groff_char man page on OpenDarwin

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       groff_char - groff character names

       This manual page lists the standard groff input characters.  The output
       characters in this document will look different depending on which out‐
       put  device  was	 chosen	 (with option -T for the man(1) program or the
       roff formatter).	 Only the characters that are available for the device
       that  is being used to print or view this manual page will be displayed
       (the device currently used is `utf8').

       In the actual version, groff provides only 8-bit characters for	direct
       input  and  named  characters  for further glyphs.  On ASCII platforms,
       character codes in the range 0 to 127  (decimal)	 represent  the	 usual
       7-bit ASCII characters, while codes between 127 and 255 are interpreted
       as the corresponding characters in the Latin-1 (ISO-8859-1)  code  set.
       On EBCDIC platforms, only the code page cp1047 is supported (which con‐
       tains the same characters as Latin-1).  It  is  rather  straightforward
       (for the experienced user) to set up other 8bit encodings like Latin-2;
       since groff will use Unicode in the next major version,	no  additional
       encodings are provided.

       All  roff  systems  provide the concept of named characters.  In tradi‐
       tional roff systems, only names of length 2 were used, while groff also
       provides	 support for longer names.  It is strongly suggested that only
       named characters are used for all characters outside of the 7-bit ASCII

       Some  of the predefined groff escape sequences (with names of length 1)
       also produce single characters; these exist for historical  reasons  or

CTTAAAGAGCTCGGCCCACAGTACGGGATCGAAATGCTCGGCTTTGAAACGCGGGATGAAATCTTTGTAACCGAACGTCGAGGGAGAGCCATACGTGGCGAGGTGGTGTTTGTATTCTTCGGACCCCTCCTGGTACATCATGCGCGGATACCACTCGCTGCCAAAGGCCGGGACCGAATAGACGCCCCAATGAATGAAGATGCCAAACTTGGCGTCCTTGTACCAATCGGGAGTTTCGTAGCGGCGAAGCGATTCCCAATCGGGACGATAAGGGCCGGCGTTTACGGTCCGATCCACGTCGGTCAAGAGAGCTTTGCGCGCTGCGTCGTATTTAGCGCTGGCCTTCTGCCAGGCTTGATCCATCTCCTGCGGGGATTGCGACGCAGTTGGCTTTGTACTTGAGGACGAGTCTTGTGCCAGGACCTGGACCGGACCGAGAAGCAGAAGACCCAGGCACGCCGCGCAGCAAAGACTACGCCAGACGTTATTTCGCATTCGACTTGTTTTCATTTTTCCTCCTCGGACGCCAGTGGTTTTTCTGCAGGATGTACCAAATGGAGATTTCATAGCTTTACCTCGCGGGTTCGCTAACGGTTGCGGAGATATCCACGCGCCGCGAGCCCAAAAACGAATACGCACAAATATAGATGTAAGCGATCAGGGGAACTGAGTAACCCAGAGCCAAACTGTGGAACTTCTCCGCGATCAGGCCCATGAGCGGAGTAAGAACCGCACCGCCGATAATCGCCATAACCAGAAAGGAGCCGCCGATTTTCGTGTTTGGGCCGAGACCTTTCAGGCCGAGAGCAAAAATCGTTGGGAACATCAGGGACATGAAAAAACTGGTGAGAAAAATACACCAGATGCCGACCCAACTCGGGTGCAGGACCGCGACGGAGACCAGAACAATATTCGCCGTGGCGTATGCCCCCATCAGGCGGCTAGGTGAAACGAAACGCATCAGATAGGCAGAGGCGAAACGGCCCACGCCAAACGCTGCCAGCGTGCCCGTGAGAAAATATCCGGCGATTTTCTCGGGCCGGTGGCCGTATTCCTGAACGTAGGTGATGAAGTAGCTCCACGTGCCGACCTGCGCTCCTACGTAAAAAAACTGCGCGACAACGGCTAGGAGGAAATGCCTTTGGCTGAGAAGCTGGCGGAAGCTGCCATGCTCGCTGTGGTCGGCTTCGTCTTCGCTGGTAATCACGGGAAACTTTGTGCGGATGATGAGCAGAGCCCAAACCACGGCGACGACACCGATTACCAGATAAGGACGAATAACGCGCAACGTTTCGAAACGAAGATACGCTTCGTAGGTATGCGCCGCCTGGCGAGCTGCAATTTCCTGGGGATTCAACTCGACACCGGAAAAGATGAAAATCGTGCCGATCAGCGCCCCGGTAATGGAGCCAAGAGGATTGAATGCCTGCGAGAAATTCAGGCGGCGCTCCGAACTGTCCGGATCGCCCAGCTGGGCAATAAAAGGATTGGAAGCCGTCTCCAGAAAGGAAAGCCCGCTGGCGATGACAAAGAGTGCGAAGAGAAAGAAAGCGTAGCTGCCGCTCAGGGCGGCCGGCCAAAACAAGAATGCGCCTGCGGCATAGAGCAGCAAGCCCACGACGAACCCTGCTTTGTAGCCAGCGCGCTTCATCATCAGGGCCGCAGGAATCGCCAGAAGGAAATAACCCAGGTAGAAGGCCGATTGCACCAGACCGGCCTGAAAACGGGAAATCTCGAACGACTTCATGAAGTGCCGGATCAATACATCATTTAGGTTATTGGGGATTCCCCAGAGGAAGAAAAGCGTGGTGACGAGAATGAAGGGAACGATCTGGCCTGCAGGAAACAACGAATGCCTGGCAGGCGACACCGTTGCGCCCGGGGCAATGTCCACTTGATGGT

are printable versions of syntactical characters.  They include \\, \',
       \`, \-, \., and \e; see groff(7).

       In groff, all of these different types of characters can be tested pos‐
       itively with the .if c conditional.

       In this section, the characters in groff are specified in tabular form.
       The meaning of the columns is as follows.

       Output shows how the character  is  printed  for	 the  current  device;
	      although this can have quite a different shape on other devices,
	      it always represents the same glyph.

       Input name
	      specifies how the character is input either directly by a key on
	      the keyboard, or by a groff escape sequence.

       Input code
	      applies  to  characters which can be input with a single charac‐
	      ter, and gives the ISO Latin-1 decimal code of that input	 char‐
	      acter.  Note that this code is equivalent to the lowest 256 Uni‐
	      code characters; (including 7-bit ASCII in the range 0 to 127).

       PostScript name
	      gives the usual PostScript name of the output character.

   ASCII Characters
       These are the basic characters having 7-bit ASCII code  values.	 These
       are  identical  to  the first 127 characters of the character standards
       ISO-8859-1 (Latin-1) and Unicode (range C0 Controls and	Basic  Latin).
       To save space, not every code has an entry in the following because the
       following code ranges are well known.

       0-32   Control characters (print as themselves).

       48-57  Decimal digits 0 to 9 (print as themselves).

       65-90  Upper case letters A-Z (print as themselves).

       97-122 Lower case letters a-z (print as themselves).

       127    Control character (prints as itself).

       The remaining ranges constitute the printable,  non-alphanumeric	 ASCII
       characters;  only  these are listed below.  As can be seen in the table
       below, most of these characters print as themselves;  the  only	excep‐
       tions are the following characters:

       `      the  ISO	Latin-1	 `Grave	 Accent' (code 96) prints as `, a left
	      single quotation mark,